Using normal activities, like TV watching, may provide a more accurate indicator of children's learning and brain development in the real world than the short and simple tasks typical of fMRI studies, the authors argue. Like the Sesame Street video, learning environments in schools are rich in complexity along with the academic lessons, write the authors.
To test that assumption, Cantlon and Li had the children perform traditional fMRI tasks by matching simple pictures of faces, numbers, words, or shapes. During these more limited activities with simple images, the neural responses of the children did not predict their test scores, unlike the more naturalistic task of watching Sesame Street.
Although the study does not advocate TV watching, it does show that "neural patterns during an everyday activity like watching television are related to a person's intellectual maturity," says Cantlon. "It's not the case that if you put a child in front of an educational TV program that nothing is happening–that the brain just sort of zones out. Instead, what we see is that the patterns of neural activity that children are showing are meaningful and related to their intellectual abilities."
University of Rochester: http://www.rochester.edu
This press release was posted to serve as a topic for discussion. Please comment below. We try our best to only post press releases that are associated with peer reviewed scientific literature. Critical discussions of the research are appreciated. If you need help finding a link to the original article, please contact us on twitter or via e-mail.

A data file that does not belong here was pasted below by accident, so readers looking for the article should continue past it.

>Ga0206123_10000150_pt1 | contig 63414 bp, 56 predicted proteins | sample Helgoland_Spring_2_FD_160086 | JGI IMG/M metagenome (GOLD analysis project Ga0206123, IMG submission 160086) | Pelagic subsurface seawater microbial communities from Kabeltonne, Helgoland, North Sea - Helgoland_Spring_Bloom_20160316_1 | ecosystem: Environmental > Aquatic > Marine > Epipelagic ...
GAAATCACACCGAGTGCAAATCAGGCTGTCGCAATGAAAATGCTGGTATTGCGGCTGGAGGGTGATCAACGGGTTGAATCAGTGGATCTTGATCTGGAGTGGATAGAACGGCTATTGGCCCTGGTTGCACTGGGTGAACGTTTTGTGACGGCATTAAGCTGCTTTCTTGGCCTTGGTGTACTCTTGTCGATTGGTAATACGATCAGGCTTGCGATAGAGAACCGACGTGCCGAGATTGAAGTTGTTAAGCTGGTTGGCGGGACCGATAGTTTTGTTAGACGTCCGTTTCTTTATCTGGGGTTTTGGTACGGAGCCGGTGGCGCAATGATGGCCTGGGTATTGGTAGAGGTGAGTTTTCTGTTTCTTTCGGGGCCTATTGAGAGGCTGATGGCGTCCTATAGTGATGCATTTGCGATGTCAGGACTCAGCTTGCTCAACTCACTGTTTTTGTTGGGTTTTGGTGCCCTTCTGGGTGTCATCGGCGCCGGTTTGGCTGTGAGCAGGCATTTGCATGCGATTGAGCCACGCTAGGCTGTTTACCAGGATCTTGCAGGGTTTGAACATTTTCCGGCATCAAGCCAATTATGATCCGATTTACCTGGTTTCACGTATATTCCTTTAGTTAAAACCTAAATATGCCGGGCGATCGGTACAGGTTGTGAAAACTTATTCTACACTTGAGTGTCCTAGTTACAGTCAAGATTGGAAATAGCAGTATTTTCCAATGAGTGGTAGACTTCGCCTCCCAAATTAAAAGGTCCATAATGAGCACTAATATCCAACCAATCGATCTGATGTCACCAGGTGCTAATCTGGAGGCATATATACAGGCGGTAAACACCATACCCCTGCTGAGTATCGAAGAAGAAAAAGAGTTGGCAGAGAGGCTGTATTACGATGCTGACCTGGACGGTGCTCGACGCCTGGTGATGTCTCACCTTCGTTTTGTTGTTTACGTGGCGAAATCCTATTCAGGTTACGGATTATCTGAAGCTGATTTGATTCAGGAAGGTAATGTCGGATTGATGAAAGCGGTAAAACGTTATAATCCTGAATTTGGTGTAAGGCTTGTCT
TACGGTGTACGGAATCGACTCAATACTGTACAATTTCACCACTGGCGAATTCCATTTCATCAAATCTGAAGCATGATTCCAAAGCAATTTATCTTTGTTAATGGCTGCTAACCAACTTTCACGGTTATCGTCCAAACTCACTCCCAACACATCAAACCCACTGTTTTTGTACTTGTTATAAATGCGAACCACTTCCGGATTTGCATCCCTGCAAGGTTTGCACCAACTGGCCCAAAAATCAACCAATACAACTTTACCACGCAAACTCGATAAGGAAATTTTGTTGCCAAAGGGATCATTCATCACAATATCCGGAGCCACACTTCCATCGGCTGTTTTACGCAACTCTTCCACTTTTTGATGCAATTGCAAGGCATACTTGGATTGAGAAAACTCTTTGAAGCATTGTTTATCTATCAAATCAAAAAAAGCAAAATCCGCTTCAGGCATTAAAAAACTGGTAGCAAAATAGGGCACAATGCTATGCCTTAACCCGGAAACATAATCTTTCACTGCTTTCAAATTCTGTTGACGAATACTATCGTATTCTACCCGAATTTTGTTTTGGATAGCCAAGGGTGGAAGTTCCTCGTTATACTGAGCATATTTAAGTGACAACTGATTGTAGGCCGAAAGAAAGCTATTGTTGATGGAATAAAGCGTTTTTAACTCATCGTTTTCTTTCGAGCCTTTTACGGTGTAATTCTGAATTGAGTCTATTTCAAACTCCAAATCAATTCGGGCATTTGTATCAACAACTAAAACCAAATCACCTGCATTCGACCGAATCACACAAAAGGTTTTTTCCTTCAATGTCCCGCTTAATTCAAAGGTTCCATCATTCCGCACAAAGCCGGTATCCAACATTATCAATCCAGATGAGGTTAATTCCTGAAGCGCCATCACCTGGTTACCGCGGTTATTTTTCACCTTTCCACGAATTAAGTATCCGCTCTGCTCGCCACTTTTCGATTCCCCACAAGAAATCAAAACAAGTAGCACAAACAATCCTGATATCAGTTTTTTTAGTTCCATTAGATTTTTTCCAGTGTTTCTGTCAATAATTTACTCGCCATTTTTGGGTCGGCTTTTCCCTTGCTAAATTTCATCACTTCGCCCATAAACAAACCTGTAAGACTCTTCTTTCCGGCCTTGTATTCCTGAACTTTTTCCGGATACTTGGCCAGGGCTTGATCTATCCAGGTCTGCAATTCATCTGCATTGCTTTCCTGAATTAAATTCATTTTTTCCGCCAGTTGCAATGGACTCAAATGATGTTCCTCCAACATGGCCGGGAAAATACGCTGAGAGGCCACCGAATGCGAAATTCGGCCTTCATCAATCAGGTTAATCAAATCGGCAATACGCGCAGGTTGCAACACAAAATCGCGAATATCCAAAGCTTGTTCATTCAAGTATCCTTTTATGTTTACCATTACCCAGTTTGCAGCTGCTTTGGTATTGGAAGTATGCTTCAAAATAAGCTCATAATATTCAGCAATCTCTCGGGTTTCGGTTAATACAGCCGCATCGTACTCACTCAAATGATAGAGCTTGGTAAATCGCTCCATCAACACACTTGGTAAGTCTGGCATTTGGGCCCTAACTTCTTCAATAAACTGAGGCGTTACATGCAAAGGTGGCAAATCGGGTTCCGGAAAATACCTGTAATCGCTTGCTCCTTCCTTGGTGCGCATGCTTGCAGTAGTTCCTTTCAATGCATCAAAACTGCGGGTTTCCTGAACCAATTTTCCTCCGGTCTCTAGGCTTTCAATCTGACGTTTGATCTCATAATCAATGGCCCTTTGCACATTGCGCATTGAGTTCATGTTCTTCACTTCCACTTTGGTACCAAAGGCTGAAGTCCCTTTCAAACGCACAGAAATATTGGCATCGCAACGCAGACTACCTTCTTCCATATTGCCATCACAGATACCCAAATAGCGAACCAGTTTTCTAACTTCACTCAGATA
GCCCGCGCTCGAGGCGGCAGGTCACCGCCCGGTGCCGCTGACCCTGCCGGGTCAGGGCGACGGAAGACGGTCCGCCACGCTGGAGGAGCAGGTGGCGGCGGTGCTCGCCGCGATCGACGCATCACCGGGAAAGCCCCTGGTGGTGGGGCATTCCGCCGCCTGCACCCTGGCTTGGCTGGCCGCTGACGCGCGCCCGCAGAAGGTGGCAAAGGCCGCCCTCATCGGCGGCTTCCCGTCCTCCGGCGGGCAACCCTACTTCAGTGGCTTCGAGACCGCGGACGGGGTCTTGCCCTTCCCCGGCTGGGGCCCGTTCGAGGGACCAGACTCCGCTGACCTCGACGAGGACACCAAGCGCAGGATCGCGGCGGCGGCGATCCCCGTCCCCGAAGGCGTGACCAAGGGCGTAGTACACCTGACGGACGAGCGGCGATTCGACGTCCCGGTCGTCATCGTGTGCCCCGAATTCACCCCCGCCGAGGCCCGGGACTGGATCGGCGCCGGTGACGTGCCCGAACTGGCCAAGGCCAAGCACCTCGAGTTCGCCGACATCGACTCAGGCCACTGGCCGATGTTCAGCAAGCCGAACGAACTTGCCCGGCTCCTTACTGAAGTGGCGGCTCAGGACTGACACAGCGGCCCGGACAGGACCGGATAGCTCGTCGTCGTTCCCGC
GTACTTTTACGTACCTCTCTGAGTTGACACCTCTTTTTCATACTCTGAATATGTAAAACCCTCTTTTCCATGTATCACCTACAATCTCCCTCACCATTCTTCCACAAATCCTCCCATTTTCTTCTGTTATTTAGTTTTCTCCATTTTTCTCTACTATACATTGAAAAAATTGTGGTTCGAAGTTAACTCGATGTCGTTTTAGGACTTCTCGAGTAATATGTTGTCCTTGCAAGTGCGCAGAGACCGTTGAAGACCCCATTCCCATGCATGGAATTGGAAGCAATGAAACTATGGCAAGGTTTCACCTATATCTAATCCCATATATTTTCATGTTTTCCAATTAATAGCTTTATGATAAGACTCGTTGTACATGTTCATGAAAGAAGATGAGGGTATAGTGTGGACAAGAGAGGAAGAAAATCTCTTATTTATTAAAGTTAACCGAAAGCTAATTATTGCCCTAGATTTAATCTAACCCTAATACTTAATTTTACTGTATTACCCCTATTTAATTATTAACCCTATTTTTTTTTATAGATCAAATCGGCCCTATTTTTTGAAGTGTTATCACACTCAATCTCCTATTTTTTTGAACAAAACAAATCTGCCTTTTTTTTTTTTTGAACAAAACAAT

About once a year, Florida harvester ants dig new nests, a mystery entomologists are eager to get to the bottom of.
The finding that male homosexuality has a strong genetic component should be a boon for gay rights – but it could backfire
Alan Turing, the man who pioneered computing, also forced the world to question what it means to be human
During sleep, the brain locks in existing memories and can even form new ones. Scientists say they are starting to understand how that happens. A midnight snack may interfere.
They walk among us. Natural experiments, living ordinary lives, unaware that their genes may hold the clue to the next superdrug.
A crowd at the Santa Barbara Zoo got a pleasant surprise when its latest star attraction, a baby giraffe, came out for a jaunt
A massive white matter tract at the back of the brain, overlooked for the past century, might be crucial for skills such as reading.
An award-winning book on optical illusions explains the science of tricking your brain.
Scientists investigating a huge die-off of starfish along North America's Pacific coast have identified a virus they say is responsible for a calamitous wasting disease that has wiped out millions of the creatures since it first appeared last year.
After 43,000 years in the Siberian permafrost, the remains of a mammoth may contain enough DNA to recreate the beast's genome